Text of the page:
A Utah man is being honored for saving a child’s life when he was trapped in a submerged vehicle on August 22, 2022.
Joseph D. Donnell took swift action when Paxton Knight needed him, and now the man is to be awarded the prestigious Carnegie Medal, KSL reported Friday.
An image shows the pair embracing each other while surrounded by loved ones:
Joe Donnell, who rescued then-9-year-old Paxton Knight from a submerged truck, is to be the recipient of the Carnegie Medal — an award offered to extraordinary heroes risking their lives to help others. https://t.co/inykAqFDUD
— KSL (@KSLcom) September 29, 2023
Donnell risked his own life to save Knight when the boy had been submerged for several minutes in a family vehicle during an outing in Summit County.
When the truck slid into Morehouse Reservoir, Donnell knew he must act.
The 55-year-old retired state park ranger, who was in his kayak at the time, took off his life jacket, dove into the water, and entered the truck through one of its doors, the Carnegie Hero Fund Commission said in a detailed account of the rescue:
Donnell searched for Paxton, but he could not find him. He entered the truck twice more before he swam to the driver’s side, where both doors were locked. Donnell struck the cab’s rear window, but it did not break. Donnell returned to the passenger side of the truck and again entered through the open rear door. He extended his arms into the front-seat area of the truck and found Paxton floating near the top of the front windshield. Donnell grasped Paxton, held him to his chest, and backed out of the truck, then swam to the surface.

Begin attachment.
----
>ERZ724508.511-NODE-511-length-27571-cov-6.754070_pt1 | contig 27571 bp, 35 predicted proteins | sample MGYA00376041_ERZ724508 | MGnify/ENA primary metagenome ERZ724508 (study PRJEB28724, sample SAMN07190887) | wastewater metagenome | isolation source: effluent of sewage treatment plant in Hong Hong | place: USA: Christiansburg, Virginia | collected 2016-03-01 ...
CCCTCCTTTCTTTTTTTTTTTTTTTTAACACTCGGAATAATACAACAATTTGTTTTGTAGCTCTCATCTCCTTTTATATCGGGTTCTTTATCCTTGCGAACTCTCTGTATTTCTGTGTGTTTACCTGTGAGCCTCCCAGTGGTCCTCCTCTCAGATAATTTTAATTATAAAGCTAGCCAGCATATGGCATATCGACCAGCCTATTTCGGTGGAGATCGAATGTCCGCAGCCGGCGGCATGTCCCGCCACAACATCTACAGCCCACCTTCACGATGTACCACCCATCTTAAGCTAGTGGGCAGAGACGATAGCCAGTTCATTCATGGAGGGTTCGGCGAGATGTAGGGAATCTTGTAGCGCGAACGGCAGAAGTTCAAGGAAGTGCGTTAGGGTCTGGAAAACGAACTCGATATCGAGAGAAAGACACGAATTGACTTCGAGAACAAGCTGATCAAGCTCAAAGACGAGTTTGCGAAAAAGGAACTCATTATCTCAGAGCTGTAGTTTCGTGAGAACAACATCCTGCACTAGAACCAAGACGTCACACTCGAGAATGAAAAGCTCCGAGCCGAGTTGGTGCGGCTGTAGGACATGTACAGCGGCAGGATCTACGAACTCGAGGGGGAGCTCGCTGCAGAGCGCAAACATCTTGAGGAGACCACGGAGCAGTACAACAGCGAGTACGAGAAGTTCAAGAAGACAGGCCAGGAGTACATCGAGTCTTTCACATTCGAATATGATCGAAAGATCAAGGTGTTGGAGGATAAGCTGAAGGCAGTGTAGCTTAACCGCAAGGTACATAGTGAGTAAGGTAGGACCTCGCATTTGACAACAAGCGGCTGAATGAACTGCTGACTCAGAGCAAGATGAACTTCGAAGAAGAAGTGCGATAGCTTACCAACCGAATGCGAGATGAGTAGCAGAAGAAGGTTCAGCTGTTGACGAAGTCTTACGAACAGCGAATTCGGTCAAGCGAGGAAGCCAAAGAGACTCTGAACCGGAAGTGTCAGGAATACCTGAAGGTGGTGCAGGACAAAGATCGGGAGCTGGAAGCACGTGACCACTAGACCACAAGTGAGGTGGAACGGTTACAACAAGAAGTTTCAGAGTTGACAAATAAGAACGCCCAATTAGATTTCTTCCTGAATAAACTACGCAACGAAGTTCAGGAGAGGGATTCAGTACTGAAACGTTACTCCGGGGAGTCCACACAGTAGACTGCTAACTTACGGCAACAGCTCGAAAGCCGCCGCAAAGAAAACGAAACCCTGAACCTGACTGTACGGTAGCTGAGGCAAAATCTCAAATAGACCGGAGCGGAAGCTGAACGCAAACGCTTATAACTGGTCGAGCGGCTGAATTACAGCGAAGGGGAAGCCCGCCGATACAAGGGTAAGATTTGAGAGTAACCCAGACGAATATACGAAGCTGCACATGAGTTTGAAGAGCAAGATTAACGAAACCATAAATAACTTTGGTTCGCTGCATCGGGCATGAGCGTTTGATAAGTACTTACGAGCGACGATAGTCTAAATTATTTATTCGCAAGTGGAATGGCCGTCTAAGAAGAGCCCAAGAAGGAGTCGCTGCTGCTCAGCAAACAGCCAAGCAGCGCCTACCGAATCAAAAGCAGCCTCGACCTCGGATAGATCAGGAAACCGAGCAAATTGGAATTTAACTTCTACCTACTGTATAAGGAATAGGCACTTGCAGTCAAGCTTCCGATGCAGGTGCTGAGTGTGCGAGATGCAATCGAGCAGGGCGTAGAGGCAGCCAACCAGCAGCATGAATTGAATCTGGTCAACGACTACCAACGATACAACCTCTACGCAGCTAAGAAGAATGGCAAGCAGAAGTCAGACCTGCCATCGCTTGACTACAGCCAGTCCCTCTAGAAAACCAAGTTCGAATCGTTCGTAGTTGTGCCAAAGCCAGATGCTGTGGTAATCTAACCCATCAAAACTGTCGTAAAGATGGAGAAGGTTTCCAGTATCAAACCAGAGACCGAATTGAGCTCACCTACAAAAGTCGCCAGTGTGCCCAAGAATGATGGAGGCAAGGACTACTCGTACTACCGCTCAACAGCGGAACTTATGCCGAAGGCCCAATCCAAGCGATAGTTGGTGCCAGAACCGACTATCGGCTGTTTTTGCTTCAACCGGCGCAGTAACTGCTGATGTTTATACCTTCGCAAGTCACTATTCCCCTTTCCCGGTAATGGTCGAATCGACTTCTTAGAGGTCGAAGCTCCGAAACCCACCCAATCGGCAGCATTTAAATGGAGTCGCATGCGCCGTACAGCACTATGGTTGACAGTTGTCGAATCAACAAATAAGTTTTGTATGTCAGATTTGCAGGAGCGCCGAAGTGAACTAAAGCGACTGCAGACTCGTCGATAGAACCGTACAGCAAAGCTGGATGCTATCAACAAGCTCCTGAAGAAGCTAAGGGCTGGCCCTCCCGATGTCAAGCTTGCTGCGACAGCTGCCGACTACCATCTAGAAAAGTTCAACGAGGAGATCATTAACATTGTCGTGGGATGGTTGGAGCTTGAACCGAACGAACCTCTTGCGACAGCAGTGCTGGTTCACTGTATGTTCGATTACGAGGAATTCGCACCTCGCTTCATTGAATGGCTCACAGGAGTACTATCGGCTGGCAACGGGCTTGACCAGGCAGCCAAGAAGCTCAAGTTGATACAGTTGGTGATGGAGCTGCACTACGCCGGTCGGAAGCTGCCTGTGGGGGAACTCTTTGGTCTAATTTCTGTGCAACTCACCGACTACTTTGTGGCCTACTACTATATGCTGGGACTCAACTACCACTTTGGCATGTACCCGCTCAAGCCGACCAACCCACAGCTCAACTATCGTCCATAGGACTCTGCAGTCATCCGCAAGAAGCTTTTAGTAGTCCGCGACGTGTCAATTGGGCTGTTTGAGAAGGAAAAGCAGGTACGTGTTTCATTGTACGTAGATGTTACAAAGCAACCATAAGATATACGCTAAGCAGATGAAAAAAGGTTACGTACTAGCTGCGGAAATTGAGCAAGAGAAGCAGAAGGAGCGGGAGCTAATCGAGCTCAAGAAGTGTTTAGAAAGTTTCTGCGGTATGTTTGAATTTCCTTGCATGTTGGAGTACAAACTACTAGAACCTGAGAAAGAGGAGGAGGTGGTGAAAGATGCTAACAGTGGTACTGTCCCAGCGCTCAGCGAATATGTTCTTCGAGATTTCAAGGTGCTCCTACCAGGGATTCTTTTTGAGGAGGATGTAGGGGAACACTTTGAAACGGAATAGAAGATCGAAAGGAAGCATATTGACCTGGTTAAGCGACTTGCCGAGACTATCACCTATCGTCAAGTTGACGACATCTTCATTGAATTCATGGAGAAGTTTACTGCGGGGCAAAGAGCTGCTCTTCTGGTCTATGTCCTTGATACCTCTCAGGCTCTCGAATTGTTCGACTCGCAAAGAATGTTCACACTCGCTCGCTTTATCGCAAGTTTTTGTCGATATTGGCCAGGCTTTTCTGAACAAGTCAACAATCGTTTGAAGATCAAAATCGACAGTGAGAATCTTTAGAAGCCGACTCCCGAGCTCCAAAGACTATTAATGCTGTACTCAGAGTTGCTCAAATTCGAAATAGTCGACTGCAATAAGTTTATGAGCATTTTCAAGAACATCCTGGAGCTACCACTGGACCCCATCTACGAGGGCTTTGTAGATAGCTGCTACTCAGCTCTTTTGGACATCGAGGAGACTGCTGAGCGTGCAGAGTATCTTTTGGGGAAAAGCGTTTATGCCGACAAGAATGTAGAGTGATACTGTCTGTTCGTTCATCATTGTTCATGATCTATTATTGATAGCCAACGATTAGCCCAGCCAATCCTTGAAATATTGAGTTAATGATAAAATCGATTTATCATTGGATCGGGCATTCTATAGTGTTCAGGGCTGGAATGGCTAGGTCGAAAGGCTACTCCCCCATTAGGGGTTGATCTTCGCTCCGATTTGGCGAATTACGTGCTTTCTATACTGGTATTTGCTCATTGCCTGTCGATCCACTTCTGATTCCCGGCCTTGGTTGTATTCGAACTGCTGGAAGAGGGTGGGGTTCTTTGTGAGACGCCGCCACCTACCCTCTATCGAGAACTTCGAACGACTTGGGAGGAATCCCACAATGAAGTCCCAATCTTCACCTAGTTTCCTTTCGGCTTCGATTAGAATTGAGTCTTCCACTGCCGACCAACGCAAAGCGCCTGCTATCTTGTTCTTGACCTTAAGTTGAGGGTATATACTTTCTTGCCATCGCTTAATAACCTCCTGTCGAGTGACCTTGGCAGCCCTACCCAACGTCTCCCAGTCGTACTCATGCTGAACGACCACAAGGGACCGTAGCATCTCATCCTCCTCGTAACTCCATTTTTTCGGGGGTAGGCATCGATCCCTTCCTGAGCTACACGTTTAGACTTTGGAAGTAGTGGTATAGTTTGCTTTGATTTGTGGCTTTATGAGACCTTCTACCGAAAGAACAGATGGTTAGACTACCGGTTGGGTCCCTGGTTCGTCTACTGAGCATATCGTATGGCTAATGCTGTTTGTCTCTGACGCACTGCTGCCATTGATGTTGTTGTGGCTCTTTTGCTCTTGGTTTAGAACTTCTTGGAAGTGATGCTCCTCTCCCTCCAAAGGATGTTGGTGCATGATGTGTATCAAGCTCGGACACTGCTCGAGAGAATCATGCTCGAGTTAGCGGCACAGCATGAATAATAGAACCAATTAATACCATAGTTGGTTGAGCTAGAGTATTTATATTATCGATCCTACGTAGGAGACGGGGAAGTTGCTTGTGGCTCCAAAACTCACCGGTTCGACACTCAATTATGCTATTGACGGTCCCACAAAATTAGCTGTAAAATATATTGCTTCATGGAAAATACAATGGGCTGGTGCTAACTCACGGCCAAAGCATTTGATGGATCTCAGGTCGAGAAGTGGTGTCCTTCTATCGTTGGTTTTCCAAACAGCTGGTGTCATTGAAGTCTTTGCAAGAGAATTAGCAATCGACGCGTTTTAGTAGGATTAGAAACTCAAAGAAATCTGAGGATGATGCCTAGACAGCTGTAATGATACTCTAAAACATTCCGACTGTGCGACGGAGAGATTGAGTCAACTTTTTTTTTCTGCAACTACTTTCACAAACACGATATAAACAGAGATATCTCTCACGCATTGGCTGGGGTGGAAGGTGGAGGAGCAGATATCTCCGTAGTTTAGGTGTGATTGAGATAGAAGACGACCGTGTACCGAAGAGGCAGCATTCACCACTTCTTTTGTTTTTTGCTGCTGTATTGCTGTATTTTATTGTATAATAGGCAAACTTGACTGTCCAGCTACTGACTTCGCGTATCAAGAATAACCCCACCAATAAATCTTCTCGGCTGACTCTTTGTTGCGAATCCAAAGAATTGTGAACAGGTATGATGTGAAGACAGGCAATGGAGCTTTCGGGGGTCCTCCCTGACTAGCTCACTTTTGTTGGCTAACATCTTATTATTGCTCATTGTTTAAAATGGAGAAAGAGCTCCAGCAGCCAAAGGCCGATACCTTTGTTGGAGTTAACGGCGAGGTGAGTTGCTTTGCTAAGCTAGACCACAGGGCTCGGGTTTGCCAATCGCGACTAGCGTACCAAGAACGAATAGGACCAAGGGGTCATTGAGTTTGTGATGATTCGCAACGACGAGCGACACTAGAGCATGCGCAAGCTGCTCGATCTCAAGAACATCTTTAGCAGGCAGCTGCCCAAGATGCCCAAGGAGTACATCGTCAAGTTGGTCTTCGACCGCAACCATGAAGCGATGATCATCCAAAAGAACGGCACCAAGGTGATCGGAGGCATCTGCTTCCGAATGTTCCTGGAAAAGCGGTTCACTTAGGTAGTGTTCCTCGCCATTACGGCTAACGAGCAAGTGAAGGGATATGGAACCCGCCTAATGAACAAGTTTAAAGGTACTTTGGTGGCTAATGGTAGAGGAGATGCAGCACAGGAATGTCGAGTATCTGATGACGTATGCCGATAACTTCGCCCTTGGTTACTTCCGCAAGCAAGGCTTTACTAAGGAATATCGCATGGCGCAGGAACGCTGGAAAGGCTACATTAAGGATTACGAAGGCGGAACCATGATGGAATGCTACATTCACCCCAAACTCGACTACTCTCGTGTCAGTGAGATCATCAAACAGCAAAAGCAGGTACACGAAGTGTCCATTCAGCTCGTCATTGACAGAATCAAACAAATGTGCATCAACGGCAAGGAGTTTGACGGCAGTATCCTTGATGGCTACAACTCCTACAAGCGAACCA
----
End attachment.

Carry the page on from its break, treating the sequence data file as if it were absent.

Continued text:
Once they made it back to shore, Paxton did not have a pulse and was not breathing. Therefore, individuals at the scene performed CPR on the boy and found a faint pulse. He was then transported by helicopter to a hospital for medical attention.
“Paxton was hospitalized in critical condition, but he recovered. Donnell was tired and cold after the rescue; he recovered,” the commission said.
Knight is now a thriving 10 year old, and is close friends with the man who saved his life.
Donnell said he was not afraid in the moment, and that “I just had a real sense of calmness about me. I didn’t panic, so I just think that was God putting me in the right place at the right time and giving me the skills and the courage to do it.”
The commission’s website said the medal is awarded to people in the United States and Canada who “risk death or serious physical injury to an extraordinary degree saving or attempting to save the lives of others.”
Following a coal mine disaster in 1904, Pittsburgh steelmaker Andrew Carnegie was inspired to recognize heroes by forming a commission.
Donnell’s medal will be ready for presentation in a few months and “there will be a local ceremony held for Donnell when the medal is ready,” the KSL report said.